primary production

    Production of biomass by plants through the processes of photosynthesis and nutrient uptake. 'Net primary production' is this production less losses by respiration. It is often measured only as 'above-ground net primary production' and leaf fall should be accounted for.

principal components

    New variables derived by principal components analysis to describe a body of data. Each is a weighted sum of the 'raw' (as originally measured) variables, or of the centred or standardized variables.

principal components analysis

    A numerical method for ordination of data used either as a multi-variate (statistical) technique or purely for pattern seeking. See also multivariate analysis, pattern analysis


    Trailing or lying flat, but not rooting.


    The output, for example for an area of land. See also crop productivity, productivity

production function

    In economics, a mathematical expression that describes a production process, showing the relationship between the quantities of inputs employed and outputs produced. Total factor productivity is the sum of all these for the system under consideration. See also production possibility frontiers

production possibility frontiers

    The maximum output obtainable from every possible input combination. See also production function


    A measure of efficiency relating output of a product to the use of a resource (including time). See also crop productivity, production


    The offspring of a particular plant or particular combination of one female and one male tree plant or animal.

progeny test

    1. A test of the value of a genotype based on the performance of its offspring produced in some definite system of mating.

    2. Evaluation of parents by comparing the performance of their offspring. Accuracy is usually gained because several to many offspring per parent are evaluated under more controlled conditions than exist for the parent alone.


    Development of a lateral branch only after a period of dormancy as a lateral bud. Hence, 'proleptic branch', a branch developed by prolepsis. See also syllepsis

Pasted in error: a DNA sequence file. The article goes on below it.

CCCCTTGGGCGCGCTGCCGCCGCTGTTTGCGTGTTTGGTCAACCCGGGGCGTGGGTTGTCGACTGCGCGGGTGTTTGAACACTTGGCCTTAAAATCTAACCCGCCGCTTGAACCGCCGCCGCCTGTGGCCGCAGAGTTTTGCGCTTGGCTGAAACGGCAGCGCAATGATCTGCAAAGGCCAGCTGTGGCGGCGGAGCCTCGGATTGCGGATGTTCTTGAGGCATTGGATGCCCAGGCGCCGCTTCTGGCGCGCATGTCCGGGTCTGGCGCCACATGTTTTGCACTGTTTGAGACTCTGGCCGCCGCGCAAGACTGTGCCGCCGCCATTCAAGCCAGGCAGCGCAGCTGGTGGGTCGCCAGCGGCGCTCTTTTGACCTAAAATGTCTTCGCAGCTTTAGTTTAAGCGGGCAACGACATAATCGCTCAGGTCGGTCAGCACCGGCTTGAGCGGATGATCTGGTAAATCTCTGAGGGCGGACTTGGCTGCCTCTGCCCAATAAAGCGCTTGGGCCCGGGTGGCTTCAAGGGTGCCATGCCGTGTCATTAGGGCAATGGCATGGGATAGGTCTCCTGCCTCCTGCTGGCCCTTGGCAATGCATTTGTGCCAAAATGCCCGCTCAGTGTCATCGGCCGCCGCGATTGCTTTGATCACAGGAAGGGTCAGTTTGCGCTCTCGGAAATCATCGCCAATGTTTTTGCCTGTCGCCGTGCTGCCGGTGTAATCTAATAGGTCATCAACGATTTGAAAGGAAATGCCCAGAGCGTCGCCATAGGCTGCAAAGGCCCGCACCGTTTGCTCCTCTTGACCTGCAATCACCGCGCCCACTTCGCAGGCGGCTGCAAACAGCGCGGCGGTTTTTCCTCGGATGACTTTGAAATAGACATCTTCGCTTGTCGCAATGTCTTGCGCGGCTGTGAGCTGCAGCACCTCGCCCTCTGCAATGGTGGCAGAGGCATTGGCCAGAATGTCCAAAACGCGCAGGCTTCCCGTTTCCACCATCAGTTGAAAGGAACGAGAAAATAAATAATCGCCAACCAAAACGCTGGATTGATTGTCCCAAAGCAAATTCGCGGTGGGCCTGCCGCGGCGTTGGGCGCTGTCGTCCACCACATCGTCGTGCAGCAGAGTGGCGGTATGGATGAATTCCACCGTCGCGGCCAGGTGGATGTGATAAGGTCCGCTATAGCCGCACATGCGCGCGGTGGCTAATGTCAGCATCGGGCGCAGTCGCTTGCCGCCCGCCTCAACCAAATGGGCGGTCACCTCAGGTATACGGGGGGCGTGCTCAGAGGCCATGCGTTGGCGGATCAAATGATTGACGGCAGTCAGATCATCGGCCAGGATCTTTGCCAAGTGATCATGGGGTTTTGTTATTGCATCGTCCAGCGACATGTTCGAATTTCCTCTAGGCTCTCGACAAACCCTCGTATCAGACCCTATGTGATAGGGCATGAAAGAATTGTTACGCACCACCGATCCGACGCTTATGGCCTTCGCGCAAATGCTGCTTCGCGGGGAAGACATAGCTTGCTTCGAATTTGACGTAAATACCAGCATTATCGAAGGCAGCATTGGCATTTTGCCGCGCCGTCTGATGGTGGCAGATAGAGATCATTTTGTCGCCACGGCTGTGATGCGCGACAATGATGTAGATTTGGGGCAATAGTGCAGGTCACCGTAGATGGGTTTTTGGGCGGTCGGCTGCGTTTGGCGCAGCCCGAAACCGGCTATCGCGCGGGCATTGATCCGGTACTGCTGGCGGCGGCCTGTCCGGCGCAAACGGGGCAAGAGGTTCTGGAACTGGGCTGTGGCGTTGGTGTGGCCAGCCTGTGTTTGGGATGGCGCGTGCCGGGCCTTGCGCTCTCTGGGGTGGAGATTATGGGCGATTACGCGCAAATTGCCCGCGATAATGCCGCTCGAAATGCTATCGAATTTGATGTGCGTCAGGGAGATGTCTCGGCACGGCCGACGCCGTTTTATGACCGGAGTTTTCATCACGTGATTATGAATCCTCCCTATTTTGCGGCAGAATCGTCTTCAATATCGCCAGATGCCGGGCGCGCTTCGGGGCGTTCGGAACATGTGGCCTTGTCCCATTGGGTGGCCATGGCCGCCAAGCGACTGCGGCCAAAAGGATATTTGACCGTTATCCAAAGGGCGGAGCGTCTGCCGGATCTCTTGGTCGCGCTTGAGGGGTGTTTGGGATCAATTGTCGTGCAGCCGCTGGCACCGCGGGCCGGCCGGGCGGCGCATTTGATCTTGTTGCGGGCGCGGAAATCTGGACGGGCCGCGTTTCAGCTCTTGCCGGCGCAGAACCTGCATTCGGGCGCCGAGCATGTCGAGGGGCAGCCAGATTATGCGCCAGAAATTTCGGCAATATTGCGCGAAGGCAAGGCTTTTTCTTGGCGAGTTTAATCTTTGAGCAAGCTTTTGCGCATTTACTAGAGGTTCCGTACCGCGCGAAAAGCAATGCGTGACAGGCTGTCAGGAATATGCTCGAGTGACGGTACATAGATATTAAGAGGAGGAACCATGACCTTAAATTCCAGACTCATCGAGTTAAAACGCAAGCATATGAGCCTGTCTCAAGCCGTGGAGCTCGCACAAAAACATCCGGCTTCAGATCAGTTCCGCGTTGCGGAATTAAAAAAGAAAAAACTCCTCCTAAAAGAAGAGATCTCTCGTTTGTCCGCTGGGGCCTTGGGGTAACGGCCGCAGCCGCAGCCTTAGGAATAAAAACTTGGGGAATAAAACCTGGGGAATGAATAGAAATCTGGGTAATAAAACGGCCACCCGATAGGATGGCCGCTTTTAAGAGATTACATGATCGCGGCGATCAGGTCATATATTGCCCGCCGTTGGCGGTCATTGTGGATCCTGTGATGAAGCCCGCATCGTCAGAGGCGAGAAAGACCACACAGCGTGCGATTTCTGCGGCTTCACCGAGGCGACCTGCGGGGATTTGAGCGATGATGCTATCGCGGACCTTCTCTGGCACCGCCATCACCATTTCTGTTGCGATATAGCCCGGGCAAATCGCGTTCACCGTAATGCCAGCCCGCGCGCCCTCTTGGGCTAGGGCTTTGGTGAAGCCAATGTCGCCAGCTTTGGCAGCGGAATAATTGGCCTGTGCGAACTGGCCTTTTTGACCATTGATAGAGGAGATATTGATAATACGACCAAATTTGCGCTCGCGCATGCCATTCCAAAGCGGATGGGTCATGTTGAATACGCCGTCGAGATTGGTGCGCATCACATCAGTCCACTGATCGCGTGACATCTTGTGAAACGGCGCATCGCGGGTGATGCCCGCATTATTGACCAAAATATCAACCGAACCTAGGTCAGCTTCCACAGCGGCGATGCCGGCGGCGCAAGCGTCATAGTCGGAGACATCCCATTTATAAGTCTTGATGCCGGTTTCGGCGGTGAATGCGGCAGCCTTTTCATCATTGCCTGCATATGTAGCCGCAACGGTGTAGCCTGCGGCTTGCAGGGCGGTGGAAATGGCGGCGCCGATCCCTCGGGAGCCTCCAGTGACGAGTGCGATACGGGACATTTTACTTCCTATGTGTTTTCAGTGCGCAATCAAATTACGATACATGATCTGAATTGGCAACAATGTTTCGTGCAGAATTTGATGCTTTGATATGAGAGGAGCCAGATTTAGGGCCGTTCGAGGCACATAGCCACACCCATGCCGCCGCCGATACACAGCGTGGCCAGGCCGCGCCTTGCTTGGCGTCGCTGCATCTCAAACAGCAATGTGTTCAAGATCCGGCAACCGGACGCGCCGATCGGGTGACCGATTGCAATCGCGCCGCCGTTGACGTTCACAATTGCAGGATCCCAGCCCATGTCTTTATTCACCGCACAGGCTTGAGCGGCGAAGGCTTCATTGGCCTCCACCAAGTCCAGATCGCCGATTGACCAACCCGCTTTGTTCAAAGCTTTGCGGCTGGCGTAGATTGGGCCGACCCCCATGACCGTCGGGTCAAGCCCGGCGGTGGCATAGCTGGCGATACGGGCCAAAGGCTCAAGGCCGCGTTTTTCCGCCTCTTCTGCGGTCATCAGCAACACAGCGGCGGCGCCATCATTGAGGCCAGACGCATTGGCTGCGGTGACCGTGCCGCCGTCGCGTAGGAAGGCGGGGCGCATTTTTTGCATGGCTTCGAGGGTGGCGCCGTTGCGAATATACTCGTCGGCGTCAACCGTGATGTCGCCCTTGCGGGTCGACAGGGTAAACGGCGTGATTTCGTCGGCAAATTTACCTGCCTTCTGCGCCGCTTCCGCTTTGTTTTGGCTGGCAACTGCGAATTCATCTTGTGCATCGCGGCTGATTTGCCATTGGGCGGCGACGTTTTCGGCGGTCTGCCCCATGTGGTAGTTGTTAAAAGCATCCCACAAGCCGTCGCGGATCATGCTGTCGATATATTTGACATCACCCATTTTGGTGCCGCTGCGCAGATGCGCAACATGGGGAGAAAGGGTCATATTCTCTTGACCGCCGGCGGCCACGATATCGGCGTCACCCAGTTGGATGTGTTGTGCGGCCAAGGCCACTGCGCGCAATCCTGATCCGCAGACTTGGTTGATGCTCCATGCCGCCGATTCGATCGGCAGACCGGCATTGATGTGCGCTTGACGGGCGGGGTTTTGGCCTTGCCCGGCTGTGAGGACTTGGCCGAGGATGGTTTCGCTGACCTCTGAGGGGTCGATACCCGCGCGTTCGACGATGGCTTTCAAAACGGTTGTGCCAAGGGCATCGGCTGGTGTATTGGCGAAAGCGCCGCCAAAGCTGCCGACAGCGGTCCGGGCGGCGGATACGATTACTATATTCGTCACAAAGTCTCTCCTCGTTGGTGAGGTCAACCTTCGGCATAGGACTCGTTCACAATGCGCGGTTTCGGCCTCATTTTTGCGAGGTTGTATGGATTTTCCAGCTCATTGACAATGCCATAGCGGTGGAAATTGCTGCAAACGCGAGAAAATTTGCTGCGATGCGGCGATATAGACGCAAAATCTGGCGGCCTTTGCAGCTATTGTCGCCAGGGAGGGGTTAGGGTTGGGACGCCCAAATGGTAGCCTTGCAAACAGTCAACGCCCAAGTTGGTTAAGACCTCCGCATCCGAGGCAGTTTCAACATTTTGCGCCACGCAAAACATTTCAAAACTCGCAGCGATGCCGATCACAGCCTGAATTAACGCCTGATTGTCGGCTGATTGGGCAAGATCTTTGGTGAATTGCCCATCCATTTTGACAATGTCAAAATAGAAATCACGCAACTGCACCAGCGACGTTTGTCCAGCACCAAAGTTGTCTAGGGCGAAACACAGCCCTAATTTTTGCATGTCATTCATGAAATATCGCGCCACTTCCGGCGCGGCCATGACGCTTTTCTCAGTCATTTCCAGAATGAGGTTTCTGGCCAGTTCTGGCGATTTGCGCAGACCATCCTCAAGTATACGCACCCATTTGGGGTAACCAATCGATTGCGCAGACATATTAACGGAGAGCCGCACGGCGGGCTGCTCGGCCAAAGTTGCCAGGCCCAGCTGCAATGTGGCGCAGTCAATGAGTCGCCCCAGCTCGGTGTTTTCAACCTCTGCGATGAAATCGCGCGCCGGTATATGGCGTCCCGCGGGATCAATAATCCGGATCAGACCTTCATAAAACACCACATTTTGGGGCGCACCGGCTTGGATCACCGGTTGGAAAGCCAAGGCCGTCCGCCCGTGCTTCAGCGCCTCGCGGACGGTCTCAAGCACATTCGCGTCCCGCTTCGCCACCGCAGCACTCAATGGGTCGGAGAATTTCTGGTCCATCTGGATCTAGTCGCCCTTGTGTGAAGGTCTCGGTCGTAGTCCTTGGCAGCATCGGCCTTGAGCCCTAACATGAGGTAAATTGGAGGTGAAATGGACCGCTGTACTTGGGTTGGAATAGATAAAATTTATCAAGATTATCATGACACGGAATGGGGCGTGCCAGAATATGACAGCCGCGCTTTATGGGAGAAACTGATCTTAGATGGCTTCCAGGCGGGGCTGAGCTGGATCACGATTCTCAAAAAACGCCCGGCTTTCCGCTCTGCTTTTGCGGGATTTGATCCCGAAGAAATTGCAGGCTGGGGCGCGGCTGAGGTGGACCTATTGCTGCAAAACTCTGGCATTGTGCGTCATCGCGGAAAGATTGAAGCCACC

To increase the number of a given plant type. Propagation can be by seed, root sucker, stool, stump, root, stem or leaf cutting, grafting, layering or by micropropagation.


    1. A seedling, cutting or graft (especially when small).

    2. A part of a plant with the potential for producing a new individual.


    Maturation of anthers before pistils. See also protogyny

protective plants

    Plants grown to protect crops, soils or land from adverse environmental factors. See also companion crop

proteoid root

    One of thefinely packed lateral roots that can form thick, subsurface mats. Thought to be microbially induced and found in some trees and shrubs of the Proteaceae (for example, Grevillea robusta).


    Maturation of pistils before anthers. See also protandry


    1. The original geographic source of seed or propagules. See also land race

    2. The place in which any stand of trees is growing. The stand may be indigenous or non-indigenous.


    1. The process of cutting back growth of plants, including roots, but more particularly, side branches of trees, or the sides and tops of hedges.

    2. General term to describe the removal by cutting of buds, stems, or entire branches. See also brushing, form pruning, lift pruning, lopping


    See hemi-epiphyte


    An instument used for measuring the water vapour content of the atmosphere; a type of hygrometer. It usually consists of two thermometers with wet and dry bulbs.


    A small, hemipteran insect pest that sucks plant sap. The psyllid Heteropsylla cubana has spread around the world from its Central American home to devastate Leucaena leucocephala elswhere. Breeding programmes for resistance using, for example, L. diversifolia, and biological control with hymenopterous insects are now being tried.

puddled soil

    A dense soil often dominated by a single-particle structure, almost impervious to air and water. This condition results from handling a soil when it is in a wet, plastic condition, so that when dried, it becomes hard and cloddy.


    Destruction of soil structure, reducing porosity and permeability. A dense soil of massive structure, almost impervious to air and water, occurs when wet, plastic soil is worked too much or is trampled by animals.


    Non-oil-producing, cultivated legumes grown for their edible seeds.

pure line

    In breeding, a strain homozygous at all loci, ordinarily obtained by successive self-fertilizations.

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College of Agricultural and Environmental Sciences and Warnell School of Forest Resources